You need to read Fangasm. Excellent review of observing as well as being in the Supernatural fandom!

  3. James Cannon says:

    I can see targeting fans for some things. Not only is it important to spread the series to target other demographics, but its important that they play to their fan base every once in a while. This keeps the show rooted and where it belongs. Sure, it can branch out like they did with the Darkness (I think it was) or the civil war going on in God’s absence in Heaven. But as long as they pander to the fan base once in a while, the story will never leave its original premise, and will continue to attract a decent fan following. Oh, and I love Supernatural. I can relate to the Winchesters as I have a couple of brothers whom I’d do almost anything to alive. They are more important than myself.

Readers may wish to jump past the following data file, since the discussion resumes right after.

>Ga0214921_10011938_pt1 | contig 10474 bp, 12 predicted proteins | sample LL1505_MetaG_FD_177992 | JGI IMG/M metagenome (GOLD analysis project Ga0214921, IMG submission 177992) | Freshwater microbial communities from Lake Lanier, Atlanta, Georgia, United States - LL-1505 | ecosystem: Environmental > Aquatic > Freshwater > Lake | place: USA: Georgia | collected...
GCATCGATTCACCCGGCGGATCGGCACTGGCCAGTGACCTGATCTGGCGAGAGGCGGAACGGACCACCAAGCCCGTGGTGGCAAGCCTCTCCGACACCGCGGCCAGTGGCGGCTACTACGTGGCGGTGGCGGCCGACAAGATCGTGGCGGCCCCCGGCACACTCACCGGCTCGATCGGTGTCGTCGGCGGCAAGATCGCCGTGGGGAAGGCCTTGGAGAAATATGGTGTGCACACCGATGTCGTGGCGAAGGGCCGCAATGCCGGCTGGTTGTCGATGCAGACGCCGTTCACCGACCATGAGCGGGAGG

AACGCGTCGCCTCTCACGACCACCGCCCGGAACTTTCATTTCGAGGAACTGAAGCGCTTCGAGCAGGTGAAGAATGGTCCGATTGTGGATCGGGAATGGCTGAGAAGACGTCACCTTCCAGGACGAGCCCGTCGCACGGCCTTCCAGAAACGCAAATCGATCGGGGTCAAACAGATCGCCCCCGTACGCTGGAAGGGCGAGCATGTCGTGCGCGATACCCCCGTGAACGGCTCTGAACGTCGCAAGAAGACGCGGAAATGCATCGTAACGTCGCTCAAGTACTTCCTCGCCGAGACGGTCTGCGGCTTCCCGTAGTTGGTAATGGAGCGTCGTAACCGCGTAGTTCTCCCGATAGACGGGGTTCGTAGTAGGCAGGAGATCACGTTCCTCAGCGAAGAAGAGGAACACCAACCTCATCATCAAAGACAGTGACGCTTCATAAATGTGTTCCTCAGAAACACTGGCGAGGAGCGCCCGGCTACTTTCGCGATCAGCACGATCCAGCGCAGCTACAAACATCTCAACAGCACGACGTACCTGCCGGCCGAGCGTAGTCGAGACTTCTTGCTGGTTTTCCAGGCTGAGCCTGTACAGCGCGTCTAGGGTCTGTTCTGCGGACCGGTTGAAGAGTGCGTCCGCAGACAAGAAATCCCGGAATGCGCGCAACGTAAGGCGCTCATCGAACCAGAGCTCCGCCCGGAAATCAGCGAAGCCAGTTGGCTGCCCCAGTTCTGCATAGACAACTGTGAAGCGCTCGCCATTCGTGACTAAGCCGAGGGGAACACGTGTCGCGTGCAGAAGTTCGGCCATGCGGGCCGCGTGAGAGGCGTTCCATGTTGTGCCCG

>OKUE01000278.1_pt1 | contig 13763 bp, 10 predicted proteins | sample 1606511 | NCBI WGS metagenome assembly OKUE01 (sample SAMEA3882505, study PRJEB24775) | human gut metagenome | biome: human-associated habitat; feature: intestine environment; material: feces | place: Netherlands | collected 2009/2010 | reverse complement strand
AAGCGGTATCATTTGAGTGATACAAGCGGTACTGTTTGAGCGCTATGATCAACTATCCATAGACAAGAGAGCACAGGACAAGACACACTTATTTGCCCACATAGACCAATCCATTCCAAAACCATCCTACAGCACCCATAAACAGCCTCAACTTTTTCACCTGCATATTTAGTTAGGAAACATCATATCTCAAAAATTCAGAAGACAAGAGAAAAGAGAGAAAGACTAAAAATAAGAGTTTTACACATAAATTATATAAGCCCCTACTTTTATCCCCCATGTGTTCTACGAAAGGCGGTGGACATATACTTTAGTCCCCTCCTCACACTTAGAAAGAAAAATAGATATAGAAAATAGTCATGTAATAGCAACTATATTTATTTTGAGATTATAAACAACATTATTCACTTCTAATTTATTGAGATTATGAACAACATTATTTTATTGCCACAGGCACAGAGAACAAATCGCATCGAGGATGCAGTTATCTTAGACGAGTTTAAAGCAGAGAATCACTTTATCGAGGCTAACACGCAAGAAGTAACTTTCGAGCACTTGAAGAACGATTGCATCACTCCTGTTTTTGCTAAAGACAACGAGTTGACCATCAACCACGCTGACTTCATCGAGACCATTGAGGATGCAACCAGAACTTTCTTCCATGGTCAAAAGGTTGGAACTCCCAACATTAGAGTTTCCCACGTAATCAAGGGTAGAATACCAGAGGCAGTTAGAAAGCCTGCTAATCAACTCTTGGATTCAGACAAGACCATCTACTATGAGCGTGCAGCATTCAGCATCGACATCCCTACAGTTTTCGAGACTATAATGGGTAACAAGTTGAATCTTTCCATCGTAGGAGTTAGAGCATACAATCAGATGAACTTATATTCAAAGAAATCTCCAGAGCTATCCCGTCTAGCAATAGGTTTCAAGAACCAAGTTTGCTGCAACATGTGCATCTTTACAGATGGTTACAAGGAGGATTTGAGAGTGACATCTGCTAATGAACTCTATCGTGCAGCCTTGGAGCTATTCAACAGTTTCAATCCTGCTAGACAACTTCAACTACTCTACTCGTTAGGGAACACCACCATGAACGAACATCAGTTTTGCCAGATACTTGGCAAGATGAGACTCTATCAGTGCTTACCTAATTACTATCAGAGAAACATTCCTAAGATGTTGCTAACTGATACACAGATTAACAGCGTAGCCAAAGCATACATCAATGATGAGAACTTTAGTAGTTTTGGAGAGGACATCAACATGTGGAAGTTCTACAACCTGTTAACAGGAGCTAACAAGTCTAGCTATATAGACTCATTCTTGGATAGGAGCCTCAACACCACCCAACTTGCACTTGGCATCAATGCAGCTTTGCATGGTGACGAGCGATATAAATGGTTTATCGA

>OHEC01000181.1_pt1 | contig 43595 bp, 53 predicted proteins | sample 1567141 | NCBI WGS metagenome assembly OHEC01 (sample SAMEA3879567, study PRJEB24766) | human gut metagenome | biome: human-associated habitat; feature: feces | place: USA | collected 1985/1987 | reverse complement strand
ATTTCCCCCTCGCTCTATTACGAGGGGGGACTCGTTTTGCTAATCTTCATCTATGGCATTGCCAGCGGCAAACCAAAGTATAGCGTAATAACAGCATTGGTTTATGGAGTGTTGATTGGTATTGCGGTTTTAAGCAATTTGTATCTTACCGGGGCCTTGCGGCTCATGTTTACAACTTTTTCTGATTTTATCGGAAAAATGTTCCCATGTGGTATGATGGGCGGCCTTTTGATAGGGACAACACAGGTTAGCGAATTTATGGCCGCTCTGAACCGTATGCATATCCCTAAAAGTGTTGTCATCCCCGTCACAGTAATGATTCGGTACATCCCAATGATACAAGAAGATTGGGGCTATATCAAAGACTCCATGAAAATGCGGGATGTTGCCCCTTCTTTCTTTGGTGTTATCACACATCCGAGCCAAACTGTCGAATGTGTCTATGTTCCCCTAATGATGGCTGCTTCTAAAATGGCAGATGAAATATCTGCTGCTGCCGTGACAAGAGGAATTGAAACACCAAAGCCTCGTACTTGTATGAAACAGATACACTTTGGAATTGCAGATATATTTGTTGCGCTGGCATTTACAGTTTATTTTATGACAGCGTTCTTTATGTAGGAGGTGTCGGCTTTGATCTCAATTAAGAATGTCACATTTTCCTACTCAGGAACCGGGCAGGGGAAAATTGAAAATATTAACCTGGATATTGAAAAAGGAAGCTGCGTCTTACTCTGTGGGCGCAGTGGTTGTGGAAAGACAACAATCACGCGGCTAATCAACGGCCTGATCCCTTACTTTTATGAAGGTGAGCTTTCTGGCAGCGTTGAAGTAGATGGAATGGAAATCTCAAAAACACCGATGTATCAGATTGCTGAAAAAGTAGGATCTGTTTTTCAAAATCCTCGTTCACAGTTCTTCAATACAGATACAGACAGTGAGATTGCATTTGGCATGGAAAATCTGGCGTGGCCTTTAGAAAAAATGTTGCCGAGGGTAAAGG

4. I think Supernatural fans are special because of the men involved in the show. They are down to earth, caring, humbled by their popularity and concerned citizens of the world. They are loved for this and protected by their fans while we, at the same time, are being fans of the show. Jensen, Jared and Misha plus the others involved have all proven to us that we are important to them as people, not just fans. This helps to create the foundation for fans that never will leave them and never stop loving the show.

  5. That’s quite a lot of work? You might want some help from Crowley. Uh.. wait…

  6. Bhavya says:

    ‘How TV shows are being directed towards fans’ It’s biggest example is given my SPN itself, with all the meta moments and meta episodes. If fans didn’t support or love the show, nobody would try such a thing.
    And of course, the 200th episode is nothing short of a love letter to the fans only, who came and stayed and thrived.

  7. Christy says: